Style and Technique
Given the folktale plot of the story, the stylized nature of its technique seems inevitable. If the events seem somewhat melodramatic and simplistic, then the language of the story is that which attempts to dignify it, for Grau tries to give the story the simple dignity of the folklore ballad or classic tale. The language is controlled and balanced; it strives to create the illusion of an oral tale even though it has the formality of a written story. In style, as well as in character and plot, the story is reminiscent of such authors as McCullers and Welty but only as a facile imitation of writers whose stories are definitely superior in both their subtlety of theme and delicacy of tone.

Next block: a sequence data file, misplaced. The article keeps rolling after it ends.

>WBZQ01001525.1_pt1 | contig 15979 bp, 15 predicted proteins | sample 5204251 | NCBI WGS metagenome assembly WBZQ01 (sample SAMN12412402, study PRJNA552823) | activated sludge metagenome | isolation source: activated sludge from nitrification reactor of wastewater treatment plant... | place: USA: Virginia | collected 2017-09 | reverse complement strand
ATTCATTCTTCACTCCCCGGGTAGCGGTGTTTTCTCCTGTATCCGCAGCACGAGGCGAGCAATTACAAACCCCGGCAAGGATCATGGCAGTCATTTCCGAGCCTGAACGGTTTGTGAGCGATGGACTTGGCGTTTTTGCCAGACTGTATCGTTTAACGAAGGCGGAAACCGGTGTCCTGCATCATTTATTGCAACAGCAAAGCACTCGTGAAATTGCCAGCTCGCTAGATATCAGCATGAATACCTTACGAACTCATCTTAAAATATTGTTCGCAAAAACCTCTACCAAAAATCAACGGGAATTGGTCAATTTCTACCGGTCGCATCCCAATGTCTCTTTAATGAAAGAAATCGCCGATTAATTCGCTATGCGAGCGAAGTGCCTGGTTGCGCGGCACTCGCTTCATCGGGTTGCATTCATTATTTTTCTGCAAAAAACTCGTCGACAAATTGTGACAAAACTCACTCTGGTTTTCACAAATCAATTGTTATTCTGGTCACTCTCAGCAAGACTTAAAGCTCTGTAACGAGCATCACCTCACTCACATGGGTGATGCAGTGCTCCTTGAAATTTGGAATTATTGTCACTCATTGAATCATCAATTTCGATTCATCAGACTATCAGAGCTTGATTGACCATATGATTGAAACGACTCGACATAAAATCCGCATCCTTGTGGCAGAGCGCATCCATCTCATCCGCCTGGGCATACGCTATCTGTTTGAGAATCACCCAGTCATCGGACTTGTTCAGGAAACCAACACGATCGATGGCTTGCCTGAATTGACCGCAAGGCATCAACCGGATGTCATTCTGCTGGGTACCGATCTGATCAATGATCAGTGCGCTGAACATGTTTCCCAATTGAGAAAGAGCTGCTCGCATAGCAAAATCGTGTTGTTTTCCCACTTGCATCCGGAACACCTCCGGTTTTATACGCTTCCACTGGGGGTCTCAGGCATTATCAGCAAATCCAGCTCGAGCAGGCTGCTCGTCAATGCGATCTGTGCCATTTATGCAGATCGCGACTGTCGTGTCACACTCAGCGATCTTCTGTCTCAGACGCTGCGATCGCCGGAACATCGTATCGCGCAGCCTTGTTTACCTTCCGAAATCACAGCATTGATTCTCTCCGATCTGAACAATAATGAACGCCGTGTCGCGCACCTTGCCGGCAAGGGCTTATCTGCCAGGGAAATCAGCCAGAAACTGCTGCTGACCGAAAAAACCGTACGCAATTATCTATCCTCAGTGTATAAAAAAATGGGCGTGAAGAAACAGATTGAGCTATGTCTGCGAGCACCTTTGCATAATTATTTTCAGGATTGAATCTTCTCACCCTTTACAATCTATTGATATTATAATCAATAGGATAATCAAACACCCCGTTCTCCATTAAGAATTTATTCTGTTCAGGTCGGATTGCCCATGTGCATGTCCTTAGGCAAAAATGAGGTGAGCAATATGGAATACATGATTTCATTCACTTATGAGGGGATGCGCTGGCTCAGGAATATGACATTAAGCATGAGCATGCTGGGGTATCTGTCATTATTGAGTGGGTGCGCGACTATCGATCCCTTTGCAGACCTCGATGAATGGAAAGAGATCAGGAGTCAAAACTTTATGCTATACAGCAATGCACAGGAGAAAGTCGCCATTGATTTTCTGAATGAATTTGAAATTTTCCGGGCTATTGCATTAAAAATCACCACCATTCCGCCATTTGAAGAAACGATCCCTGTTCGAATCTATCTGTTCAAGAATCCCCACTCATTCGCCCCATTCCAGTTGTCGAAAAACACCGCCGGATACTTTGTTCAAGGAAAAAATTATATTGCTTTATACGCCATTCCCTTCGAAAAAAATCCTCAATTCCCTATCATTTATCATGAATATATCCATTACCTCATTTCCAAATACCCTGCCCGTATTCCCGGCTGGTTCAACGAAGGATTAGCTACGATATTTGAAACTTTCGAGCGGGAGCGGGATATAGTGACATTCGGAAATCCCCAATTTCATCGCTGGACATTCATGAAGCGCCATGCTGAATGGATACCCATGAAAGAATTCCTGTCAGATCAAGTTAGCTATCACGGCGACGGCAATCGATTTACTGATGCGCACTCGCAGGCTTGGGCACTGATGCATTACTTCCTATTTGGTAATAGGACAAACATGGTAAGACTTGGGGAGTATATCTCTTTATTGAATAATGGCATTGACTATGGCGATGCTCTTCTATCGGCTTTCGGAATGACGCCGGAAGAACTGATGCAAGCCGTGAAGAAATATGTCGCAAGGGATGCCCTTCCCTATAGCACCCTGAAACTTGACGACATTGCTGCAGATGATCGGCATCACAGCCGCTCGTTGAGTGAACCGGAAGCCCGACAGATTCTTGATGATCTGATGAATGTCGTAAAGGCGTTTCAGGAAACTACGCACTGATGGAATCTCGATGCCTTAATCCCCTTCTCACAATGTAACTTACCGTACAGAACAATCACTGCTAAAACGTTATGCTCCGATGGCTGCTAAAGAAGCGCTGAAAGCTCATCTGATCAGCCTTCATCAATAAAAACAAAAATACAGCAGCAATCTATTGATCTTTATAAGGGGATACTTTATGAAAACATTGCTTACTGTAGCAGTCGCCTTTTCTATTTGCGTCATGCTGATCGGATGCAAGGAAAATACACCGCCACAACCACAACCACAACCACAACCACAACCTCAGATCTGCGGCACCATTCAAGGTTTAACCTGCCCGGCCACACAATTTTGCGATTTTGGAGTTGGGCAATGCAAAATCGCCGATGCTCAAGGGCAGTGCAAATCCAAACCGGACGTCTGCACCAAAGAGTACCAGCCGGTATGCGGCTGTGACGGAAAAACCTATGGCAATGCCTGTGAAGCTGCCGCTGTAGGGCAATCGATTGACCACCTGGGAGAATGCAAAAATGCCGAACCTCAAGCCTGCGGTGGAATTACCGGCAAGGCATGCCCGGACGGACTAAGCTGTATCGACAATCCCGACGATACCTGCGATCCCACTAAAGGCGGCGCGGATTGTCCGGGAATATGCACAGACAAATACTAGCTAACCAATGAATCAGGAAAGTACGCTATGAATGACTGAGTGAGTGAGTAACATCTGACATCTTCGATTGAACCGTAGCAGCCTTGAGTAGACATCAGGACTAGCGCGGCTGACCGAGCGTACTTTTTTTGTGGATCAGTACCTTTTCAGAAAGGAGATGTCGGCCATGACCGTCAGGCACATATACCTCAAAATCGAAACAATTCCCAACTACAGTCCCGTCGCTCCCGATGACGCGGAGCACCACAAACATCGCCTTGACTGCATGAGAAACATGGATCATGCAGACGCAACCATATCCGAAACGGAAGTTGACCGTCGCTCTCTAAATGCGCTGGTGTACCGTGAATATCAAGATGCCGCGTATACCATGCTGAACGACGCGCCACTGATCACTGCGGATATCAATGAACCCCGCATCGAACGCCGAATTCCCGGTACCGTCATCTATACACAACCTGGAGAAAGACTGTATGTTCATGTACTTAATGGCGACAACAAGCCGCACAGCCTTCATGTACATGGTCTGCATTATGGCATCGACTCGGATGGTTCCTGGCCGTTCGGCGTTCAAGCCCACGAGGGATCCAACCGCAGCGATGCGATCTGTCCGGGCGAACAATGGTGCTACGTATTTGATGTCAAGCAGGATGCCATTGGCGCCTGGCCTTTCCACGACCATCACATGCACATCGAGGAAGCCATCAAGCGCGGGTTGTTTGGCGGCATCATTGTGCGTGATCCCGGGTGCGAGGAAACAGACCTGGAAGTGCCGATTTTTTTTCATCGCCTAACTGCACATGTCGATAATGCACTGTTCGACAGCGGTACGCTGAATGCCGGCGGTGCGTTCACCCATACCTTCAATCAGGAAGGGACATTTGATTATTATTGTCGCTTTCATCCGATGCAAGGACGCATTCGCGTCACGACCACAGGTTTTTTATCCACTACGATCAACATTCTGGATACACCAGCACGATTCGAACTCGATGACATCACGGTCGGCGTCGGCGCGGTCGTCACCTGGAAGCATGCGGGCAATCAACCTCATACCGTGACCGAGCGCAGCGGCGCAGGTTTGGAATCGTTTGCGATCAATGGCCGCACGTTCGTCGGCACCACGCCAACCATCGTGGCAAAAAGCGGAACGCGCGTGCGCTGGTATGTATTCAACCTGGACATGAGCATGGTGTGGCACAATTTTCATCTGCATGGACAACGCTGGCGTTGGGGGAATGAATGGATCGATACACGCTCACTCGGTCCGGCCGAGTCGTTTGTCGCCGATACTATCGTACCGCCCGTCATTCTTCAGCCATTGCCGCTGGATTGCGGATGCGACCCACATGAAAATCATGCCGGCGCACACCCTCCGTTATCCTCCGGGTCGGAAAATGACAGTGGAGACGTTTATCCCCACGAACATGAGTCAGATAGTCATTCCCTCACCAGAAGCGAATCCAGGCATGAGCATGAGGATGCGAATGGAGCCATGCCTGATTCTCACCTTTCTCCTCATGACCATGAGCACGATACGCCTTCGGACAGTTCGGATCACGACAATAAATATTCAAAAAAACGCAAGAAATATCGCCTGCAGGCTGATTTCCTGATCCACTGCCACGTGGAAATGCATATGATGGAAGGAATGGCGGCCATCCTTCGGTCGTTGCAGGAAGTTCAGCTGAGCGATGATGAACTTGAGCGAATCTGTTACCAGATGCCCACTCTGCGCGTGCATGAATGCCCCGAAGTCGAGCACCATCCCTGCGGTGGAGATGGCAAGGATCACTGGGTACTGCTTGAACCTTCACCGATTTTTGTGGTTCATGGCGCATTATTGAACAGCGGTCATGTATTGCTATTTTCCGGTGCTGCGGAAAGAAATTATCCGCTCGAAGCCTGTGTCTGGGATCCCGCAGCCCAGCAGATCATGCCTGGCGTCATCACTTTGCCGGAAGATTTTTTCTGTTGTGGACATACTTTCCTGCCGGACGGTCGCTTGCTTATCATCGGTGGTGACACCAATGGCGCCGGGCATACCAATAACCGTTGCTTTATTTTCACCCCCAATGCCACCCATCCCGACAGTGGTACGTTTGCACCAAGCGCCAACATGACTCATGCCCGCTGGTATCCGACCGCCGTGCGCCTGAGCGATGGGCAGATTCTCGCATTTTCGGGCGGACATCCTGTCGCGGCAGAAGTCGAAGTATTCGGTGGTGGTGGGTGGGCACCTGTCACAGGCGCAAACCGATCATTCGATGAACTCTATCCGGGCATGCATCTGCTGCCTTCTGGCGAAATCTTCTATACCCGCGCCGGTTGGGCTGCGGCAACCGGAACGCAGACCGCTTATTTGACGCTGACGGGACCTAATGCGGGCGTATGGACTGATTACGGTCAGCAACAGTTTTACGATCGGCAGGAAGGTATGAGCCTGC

Grau appeared on the American literary scene in the mid-1950’s amid a flurry of predictions of great things to come. However, such a simplistic story of black life as “The Black Prince” was much more likely to be acceptable to readers in the mid-1950’s than any time since; the fascination with the music of black culture was beginning to manifest itself in the birth of rock and roll music (although mostly made acceptable by being recorded by white artists) and much of American society was guilty, in that age of innocence and white conservatism, of unconscious racial prejudice. These factors combined to make “The Black Prince” an easily accepted confirmation of white suspicions about black life, even as it allowed white readers the mistaken sense that they understood that life.